Introduction to Patty Duke
Patty Duke is an American actress, with her career starting as a child star. Her role as a young Hellen Keller in the biopic The Miracle Worker which won her an Oscar for best supporting actress. She later starred in her own sitcom The Patty Duke Show which ran for three seasons. As she became older, she took on more mature roles in the film The Valley of the Dolls and the TV movie My Sweet Charlie, which she won an Emmy award. Her brief singing career was otherwise considerably successful, scoring her most successful record “Don’t Just Stand There” in 1965. She’s still sporadically making appearances, and is now active in promoting mental health since she’s also known to have been suffering from a bipolar disorder.
Patty Duke was born Anna Marie Duke in the middle-class Queens neighborhood of Elmhurst, in New York on December 14, 1946. Duke had also an older brother and older sister. She grew up in a problematic household; his father was an alcoholic while her mother suffered clinical depression with violent tendencies. When she was eight years old, her mother expelled her father out. Duke was turned over to John and Ethel Ross. The Rosses eventually discovered the young girl’s talent and star potential, and became her managers.
Duke’s acting career, and her first Oscar win
Of course, Duke first started her career as a child actress. Her first acting job was in the late 1950s, on the TV drama The Brighter Day. She also made rounds as a print and commercial model.
Duke got further recognition when she appeared in her first major starring role as Helen Keller in the Broadway play The Miracle Worker. She starred opposite Anne Bancroft who portrayed Keller’s mentor Annie Sullivan; the play ran for a couple of years and made her into her Broadway sensation.
The play was later made into a 1962 film, also titled The Miracle Worker and starring both Duke and Bancroft. They later both won acting Oscars for their acting in the film, with sixteen-year-old Duke clinching Best Supporting Actress award. She became the youngest recipient ever yet to win a competitive Oscar award.
Rise to stardom with The Patty Duke Show
After her Oscar win, Duke returned to television. Her career very soon got a second wind when she was given her own series titled The Patty Duke Show, first broadcast in 1963 on ABC. The show became a big hit and made Patty Duke a household name. The series ran for about three seasons.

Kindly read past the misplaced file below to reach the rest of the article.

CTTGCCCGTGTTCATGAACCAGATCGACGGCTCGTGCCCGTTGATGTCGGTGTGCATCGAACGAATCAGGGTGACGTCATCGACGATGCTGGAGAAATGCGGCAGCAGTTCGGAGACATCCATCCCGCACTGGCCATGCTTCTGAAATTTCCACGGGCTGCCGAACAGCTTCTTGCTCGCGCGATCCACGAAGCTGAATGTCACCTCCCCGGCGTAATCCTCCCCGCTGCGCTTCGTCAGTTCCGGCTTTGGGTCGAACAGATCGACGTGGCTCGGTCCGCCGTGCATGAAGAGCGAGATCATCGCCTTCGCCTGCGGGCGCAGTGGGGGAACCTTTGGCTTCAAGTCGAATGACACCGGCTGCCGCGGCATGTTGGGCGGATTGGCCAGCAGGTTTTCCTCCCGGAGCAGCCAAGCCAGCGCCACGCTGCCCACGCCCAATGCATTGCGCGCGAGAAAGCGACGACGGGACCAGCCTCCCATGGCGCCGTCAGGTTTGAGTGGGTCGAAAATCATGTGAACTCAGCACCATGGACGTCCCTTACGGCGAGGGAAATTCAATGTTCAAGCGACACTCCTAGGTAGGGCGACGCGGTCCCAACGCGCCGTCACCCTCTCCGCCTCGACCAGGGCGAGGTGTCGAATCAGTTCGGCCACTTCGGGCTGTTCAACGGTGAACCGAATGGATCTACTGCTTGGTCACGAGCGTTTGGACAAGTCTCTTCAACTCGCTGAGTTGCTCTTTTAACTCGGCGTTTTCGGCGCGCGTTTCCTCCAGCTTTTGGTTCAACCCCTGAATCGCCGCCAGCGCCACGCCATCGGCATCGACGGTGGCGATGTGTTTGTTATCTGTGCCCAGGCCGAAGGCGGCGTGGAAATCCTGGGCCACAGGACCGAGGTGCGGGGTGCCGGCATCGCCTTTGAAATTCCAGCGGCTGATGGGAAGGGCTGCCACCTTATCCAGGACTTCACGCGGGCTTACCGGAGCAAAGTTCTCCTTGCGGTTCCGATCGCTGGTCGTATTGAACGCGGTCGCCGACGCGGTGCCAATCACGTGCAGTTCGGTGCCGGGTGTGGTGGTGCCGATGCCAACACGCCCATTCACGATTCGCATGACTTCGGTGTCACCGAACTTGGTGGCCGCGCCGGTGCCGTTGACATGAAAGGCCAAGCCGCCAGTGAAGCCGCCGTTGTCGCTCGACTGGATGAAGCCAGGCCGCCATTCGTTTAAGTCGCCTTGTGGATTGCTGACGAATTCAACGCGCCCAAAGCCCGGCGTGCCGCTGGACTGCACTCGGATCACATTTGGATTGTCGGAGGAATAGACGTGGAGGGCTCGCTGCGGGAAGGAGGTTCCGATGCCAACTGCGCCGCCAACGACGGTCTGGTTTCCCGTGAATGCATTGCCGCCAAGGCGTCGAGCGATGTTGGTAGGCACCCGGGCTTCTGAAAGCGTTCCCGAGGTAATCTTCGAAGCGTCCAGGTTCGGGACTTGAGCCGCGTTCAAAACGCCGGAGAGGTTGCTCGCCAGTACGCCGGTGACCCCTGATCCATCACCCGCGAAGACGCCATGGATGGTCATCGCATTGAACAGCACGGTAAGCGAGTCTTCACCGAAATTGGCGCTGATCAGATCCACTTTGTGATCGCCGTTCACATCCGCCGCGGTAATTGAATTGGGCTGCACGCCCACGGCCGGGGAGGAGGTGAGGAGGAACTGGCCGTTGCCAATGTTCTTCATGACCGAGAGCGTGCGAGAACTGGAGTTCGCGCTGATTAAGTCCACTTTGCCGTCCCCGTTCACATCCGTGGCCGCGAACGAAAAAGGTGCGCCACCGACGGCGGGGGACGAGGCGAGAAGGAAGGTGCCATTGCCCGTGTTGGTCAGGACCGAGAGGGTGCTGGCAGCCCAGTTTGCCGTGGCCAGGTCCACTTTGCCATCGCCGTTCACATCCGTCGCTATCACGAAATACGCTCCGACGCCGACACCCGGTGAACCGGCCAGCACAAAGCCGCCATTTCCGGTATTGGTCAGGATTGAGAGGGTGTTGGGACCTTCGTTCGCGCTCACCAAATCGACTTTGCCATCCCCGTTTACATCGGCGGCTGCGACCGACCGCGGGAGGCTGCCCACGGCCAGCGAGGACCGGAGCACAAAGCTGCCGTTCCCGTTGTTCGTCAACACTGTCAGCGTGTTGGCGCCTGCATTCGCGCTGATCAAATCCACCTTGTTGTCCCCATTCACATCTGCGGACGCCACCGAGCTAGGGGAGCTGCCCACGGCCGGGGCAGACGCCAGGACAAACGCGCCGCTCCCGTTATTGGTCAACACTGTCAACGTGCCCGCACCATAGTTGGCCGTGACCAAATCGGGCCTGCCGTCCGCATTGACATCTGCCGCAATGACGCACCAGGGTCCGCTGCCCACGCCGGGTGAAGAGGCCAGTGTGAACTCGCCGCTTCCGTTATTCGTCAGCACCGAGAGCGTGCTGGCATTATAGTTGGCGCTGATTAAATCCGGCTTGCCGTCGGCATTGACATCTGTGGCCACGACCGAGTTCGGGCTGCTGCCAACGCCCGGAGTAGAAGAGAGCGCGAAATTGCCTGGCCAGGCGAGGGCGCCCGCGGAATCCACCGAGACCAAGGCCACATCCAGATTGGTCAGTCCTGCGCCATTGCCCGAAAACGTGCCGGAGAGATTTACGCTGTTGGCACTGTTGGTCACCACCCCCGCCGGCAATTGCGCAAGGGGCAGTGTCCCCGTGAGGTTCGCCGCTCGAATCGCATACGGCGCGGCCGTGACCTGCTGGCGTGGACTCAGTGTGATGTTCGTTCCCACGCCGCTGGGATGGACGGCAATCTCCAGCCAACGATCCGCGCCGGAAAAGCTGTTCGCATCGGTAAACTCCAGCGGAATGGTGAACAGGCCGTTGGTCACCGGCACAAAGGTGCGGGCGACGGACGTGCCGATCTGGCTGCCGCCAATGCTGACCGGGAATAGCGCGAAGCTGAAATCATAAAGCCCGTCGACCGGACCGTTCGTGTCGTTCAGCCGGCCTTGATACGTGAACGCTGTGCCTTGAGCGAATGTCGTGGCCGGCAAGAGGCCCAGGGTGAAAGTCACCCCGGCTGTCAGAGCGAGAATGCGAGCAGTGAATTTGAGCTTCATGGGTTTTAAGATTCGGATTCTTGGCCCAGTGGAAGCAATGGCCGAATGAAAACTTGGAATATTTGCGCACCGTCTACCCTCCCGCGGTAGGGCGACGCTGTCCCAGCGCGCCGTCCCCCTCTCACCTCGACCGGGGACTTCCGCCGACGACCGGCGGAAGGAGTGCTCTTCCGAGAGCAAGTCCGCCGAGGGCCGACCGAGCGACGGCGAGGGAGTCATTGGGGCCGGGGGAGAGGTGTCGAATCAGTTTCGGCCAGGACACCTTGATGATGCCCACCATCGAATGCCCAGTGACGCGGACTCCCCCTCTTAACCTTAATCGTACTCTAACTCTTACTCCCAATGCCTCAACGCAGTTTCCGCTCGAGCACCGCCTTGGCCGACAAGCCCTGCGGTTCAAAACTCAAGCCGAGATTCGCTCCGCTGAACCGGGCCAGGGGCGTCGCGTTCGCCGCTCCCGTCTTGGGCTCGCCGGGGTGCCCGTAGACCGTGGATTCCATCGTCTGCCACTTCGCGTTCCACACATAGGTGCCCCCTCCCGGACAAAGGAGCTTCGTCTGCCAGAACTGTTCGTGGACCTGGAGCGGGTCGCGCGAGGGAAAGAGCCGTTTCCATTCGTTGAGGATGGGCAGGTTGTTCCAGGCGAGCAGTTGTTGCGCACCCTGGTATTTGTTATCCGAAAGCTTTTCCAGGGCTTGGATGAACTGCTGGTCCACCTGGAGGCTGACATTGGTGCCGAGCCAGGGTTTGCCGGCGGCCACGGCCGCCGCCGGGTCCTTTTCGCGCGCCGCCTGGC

Duke’s brief singing and recording career
Duke and her company decided to take advantage of her fame by launching herself as a recording artist. She released her first single “Don’t Just Stand There,” a pop song written by Bernice Ross and Lor Crane. It became a Top 10 hit on the Billboard Hot 100 at #8 in 1965.
Duke followed this up with “Funny Little Butterflies” (co-written by Ross, Crane and Jack Gold) which didn’t quite hold on its own on the charts, peaking at only #77 in 1965. A little later that same year she released her third single, another Ross-Crane song “Say Something Funny” which somewhat bounced back as a Top 40 hit (at #22). All of these songs were included in her debut LP Don’t Just Stand There, which registered at #90 on the Billboard 200.
Her last charting single was “Whenever She Holds You” which peaked at #64 on the Hot 100 in 1966. She also released a handful of other singles such as “Little Things Mean a Lot,” “The Wall Came Tumbling Down,” “Why Don’t They Understand,” “Come Live With Me” and “Dona, Dona,” the last which Duke performed live at the Ed Sullivan Show.
In her brief recording and singing career Duke managed to release a considerable number of other albums: Patty, Patty Duke’s Greatest Hits, TV’s Teen Star, Songs from Valley of the Dolls and Other Selections, and Patty Duke Sings Folk Songs. Most of her material were released on United Artists label, and her songs as well as her image put her in line with the other teen sensations at that time such as Lesley Gore and Shelley Fabares.
Later life and career
Her recording career may be over, but Duke still pursued her acting career. She finally shed her youthful image by starring her first adult role in Valley of the Dolls, which has become a cult classic. She starred in other films such as Me, Natalie, but continued her work mostly on television. Duke also starred the TV movie My Sweet Charlie, which she won an Emmy award.
Duke also served as President of the Screen Actors Guild from 1985 to 1988. She was then succeeded by another former child star Barry Gordon.
Since having been diagnosed with a bipolar disorder (then called manic depression) in 1982, Duke has been actively promoting mental health causes. She has been instrumental in increasing awareness in mental health issues, as well as funding and research for people with mental disorders.